Blame it on the salad.
State officials say a nationally distributed prepackaged salad mix caused the outbreak of cyclospora that afflicted 78 Nebraskans.
They believe the source of the outbreak is long gone, likely off of grocery shelves in the state by the end of June.
State Epidemiologist Dr. Thomas Safranek says detailed interviews of those affected zeroed in on a salad mix distributed in June and no longer on Nebraska grocery shelves.
“So, we don’t think there’s an on-going problem with the vegetables that caused the bulk of this outbreak,” Safranek tells Nebraska Radio Network.
Investigators with the Nebraska Department of Health and Human Services conducted detailed interviews with the Nebraskans afflicted, asking as many as 300 questions in an attempt to discover the cause. Investigators, at times, talked with individuals three or four times. A common factor emerged and pointed them toward the salad mix distributed under a number of names. No local produce was involved.
DHHS says cyclospora is a rare parasite that causes a lengthy gastrointestinal illness. It can be found on fresh vegetables and fruit. Symptoms include chronic diarrhea that can last for weeks or months. Weight loss is common. One victim in Nebraska lost 25 pounds.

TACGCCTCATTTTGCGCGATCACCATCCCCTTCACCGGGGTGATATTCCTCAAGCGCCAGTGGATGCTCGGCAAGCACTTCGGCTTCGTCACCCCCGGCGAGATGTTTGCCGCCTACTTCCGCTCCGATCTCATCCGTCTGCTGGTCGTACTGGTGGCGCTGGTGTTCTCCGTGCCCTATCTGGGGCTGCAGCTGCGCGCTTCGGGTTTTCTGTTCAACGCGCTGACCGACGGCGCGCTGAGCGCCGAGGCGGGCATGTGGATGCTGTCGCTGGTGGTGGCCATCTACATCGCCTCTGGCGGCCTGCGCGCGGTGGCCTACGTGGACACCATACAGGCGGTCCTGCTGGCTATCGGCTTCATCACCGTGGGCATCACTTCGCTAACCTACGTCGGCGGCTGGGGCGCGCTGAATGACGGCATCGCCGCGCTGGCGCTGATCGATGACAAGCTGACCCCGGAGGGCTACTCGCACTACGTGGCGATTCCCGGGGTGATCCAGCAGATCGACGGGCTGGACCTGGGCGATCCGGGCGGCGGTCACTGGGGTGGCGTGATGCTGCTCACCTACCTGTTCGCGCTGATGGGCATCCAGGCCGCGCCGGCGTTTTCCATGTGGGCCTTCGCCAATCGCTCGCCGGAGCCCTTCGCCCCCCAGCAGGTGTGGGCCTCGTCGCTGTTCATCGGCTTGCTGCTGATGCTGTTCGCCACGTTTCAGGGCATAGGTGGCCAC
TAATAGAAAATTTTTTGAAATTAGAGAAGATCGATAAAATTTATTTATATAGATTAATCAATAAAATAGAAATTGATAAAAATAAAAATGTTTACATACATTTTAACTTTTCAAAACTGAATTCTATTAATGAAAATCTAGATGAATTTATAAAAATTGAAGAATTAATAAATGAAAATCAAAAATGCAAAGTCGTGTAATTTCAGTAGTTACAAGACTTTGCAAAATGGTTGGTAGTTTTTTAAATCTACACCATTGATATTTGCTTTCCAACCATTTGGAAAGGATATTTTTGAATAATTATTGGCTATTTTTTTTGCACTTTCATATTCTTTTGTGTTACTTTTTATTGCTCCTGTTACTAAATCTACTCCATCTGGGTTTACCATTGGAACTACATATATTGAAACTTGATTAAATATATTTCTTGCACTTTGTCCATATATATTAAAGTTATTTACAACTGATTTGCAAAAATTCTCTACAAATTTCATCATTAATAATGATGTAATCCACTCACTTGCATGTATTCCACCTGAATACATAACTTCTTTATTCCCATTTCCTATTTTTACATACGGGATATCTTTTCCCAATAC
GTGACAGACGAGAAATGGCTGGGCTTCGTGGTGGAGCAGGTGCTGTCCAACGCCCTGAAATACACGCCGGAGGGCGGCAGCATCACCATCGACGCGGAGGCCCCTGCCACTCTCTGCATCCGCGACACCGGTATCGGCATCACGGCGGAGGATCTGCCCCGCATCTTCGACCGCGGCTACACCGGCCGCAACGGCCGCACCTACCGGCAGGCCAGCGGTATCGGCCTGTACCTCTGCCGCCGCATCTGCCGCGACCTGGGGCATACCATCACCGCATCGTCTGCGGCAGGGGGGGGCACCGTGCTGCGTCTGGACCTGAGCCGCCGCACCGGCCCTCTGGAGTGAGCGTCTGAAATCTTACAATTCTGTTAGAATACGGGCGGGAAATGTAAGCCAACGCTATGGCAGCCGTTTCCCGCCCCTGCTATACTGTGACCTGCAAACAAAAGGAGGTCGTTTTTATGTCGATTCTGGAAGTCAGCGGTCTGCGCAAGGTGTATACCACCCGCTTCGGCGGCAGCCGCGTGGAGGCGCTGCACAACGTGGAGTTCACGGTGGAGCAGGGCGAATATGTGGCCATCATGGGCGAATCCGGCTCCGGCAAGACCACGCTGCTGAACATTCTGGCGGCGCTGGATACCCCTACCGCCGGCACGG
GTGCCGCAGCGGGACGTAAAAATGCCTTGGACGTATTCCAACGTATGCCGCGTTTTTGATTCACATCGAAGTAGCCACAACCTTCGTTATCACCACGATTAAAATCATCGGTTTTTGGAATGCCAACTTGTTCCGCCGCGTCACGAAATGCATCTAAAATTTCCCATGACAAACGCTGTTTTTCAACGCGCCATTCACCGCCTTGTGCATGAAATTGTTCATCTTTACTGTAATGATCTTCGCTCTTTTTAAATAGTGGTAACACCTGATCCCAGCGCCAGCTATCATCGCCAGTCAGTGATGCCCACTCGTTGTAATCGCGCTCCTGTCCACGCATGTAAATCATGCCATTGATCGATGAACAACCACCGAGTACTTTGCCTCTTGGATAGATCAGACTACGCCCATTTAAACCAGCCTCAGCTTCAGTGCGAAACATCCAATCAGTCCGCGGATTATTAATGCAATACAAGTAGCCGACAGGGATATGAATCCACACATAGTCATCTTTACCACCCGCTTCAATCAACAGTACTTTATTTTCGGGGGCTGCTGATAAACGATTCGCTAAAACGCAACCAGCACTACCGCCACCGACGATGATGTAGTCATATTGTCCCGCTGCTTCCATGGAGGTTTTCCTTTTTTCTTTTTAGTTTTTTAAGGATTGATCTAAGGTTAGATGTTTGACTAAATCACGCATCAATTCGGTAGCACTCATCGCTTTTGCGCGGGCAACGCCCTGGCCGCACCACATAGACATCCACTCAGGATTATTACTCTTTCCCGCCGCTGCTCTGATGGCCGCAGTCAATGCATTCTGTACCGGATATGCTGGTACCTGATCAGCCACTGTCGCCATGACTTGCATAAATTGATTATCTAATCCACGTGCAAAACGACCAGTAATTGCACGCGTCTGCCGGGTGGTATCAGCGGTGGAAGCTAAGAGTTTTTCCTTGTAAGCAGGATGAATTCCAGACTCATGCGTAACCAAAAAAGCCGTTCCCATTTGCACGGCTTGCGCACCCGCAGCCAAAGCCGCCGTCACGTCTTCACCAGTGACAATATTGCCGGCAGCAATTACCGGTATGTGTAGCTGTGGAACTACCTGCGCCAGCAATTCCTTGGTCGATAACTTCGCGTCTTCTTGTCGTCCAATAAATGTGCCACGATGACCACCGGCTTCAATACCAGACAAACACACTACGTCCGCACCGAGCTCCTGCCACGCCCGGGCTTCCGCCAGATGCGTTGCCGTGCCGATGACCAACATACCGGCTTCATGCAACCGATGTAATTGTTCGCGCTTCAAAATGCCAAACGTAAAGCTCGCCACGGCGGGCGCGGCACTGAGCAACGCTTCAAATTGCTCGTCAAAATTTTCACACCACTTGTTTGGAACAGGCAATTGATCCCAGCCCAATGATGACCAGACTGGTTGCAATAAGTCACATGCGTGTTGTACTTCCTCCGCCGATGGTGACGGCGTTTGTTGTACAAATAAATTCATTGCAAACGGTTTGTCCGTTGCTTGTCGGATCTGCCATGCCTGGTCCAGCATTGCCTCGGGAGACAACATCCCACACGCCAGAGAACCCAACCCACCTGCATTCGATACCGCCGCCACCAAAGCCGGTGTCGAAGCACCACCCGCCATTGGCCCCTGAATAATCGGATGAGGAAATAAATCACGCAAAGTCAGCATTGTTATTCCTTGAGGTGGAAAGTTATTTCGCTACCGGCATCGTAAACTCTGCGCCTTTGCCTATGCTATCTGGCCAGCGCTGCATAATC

State officials are now working with federal officials to pinpoint the exact origin of cyclospora to prevent future outbreaks.
“That’s the whole goal. What we really need to do is to find out where the compromise occurred and is there something we can learn from that,” Safranek says. “Was it something that warrants altering our best practices that are in place out there or was it a breakdown in complying with our current best practice guidelines?”
AUDIO: Brent Martin reports [:50]